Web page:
Launch of NOAA’s JPSS-1 slips 24 hours
The launch of the first of NOAA’s planned four Joint Polar Satellite System satellites, JPSS-1, was scrubbed early in the morning of Nov. 14, 2017, due to a combination of wayward boats that had crossed into restricted space as well as a couple of positions that reported technical “no-goes” during the countdown and system checks.
One of these technical issues included a first-stage parameter alarm. It was triggered just seconds before the last planned hold was set to expire and the countdown to resume at T-4 minute mark. However, given the very short 66-second launch window, there wasn’t enough time to work and solve the problems, so there was no other option but to scrub the launch and reset with a 24-hour recycle.
United Launch Alliance’s official statement on the scrub is as follows:
The launch of a United Launch Alliance Delta II carrying the JPSS-1 mission for NASA and NOAA was scrubbed today due to a red range and a late launch vehicle alarm. Due to the short window, there was insufficient time to fully coordinate a resolution.
The new estimated reset launch window opens at 1:47 a.m. PST (4:47 a.m. EST / 09:47 GMT) Wednesday, Nov. 15, from Space Launch Complex-2 (SLC-2) at Vandenberg Air Force Base in California. It will have the same 66-second window to get off the ground.
JPSS-1 is planned to be placed into a non-geosynchronous polar orbit that will allow for a nearly complete coverage of the entire Earth’s surfaces twice in each 24-hour period with state-of-the-art instruments that are expected to aid meteorologists and other scientists and researchers to better predict severe weather phenomena such as hurricanes up to seven days ahead of the incident.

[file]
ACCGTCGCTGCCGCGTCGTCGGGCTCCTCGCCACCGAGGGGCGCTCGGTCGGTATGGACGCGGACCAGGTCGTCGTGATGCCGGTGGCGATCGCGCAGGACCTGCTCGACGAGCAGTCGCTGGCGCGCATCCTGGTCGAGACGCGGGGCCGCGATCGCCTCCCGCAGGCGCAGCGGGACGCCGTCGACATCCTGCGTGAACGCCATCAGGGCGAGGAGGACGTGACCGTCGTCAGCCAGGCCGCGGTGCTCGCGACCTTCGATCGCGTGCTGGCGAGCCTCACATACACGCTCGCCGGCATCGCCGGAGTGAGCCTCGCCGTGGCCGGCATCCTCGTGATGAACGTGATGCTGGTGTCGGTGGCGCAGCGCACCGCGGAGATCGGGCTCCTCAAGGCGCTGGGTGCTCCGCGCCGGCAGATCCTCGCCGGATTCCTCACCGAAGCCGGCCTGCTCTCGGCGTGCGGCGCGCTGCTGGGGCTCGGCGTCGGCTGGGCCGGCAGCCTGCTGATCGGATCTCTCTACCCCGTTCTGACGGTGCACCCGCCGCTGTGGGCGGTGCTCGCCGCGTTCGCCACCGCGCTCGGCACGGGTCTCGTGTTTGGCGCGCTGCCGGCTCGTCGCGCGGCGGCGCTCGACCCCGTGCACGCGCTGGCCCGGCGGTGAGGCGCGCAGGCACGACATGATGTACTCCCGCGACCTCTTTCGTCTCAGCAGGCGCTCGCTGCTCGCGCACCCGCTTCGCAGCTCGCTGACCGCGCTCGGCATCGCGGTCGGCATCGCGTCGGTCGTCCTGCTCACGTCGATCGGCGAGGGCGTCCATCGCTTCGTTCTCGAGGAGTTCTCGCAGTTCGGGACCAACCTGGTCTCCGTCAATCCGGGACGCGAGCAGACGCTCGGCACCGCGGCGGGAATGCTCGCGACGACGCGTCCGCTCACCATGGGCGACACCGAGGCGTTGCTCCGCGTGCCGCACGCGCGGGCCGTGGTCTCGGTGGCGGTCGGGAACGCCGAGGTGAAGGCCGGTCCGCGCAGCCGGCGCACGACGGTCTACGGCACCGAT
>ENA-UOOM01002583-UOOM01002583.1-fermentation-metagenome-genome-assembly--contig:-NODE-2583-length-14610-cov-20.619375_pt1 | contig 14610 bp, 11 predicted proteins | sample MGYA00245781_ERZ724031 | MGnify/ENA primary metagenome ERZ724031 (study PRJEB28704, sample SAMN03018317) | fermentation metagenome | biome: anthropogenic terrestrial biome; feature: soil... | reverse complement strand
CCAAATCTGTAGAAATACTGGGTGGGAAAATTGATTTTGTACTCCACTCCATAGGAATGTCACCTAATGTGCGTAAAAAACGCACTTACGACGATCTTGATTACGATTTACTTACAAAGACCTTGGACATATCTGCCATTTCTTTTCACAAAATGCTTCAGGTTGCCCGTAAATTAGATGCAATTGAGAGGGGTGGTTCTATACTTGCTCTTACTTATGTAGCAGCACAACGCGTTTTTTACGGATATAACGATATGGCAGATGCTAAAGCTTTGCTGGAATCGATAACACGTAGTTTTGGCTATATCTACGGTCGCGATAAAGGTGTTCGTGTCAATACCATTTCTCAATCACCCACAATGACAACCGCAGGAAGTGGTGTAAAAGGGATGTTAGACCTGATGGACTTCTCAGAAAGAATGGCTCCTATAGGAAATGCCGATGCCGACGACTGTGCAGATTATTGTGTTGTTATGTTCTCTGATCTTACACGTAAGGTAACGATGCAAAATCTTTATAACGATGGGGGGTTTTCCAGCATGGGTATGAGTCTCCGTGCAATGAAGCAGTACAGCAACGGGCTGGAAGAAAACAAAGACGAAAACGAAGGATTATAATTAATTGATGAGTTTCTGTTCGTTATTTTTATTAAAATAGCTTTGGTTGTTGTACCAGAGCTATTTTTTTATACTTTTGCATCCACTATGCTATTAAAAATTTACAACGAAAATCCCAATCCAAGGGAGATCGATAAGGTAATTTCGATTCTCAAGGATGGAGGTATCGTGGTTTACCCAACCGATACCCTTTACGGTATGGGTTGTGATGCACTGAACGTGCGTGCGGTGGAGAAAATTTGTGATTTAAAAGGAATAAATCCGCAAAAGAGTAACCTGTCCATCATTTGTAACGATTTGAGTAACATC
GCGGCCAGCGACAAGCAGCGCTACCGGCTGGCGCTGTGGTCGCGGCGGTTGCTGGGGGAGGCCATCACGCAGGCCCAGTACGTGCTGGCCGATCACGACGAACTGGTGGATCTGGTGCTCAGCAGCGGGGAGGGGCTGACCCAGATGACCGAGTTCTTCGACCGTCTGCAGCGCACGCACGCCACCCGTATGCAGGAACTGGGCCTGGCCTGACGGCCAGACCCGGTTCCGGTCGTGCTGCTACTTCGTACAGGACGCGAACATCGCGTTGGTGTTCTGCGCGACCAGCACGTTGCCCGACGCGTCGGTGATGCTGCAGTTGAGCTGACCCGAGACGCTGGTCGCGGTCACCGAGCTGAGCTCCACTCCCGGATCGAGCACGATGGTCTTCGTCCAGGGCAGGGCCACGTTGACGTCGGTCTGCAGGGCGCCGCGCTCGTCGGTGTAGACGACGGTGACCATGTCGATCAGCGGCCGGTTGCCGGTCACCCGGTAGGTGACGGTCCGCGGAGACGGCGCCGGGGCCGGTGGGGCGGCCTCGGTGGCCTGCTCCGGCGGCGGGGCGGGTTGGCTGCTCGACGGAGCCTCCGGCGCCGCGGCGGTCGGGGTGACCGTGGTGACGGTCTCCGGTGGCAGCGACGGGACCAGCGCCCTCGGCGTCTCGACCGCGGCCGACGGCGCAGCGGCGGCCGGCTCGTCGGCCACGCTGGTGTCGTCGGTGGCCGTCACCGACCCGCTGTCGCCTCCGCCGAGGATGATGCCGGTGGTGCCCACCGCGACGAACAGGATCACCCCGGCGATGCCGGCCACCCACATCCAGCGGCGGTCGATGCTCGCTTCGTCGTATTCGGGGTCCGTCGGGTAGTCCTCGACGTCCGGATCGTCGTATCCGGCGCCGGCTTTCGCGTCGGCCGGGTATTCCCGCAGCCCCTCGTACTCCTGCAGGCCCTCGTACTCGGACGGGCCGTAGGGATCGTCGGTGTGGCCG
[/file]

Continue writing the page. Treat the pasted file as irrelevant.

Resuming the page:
An aircraft forced a scrub of an Orbital ATK Antares 230 rocket at the Mid-Atlantic Regional Spaceport on Nov. 11 with two boats drawing similar concerns during the second launch attempt 24 hours later.
Video courtesy of NASA Kennedy
A native of the Greater Los Angeles area, Ocean McIntyre's writing is focused primarily on science (STEM and STEAM) education and public outreach. McIntyre is a NASA/JPL Solar System Ambassador as well as holding memberships with The Planetary Society, Los Angeles Astronomical Society, and is a founding member of SafePlaceForSpace.org. McIntyre is currently studying astrophysics and planetary science with additional interests in astrobiology, cosmology and directed energy propulsion technology. With SpaceFlight Insider seeking to expand the amount of science articles it produces, McIntyre was a welcomed addition to our growing team.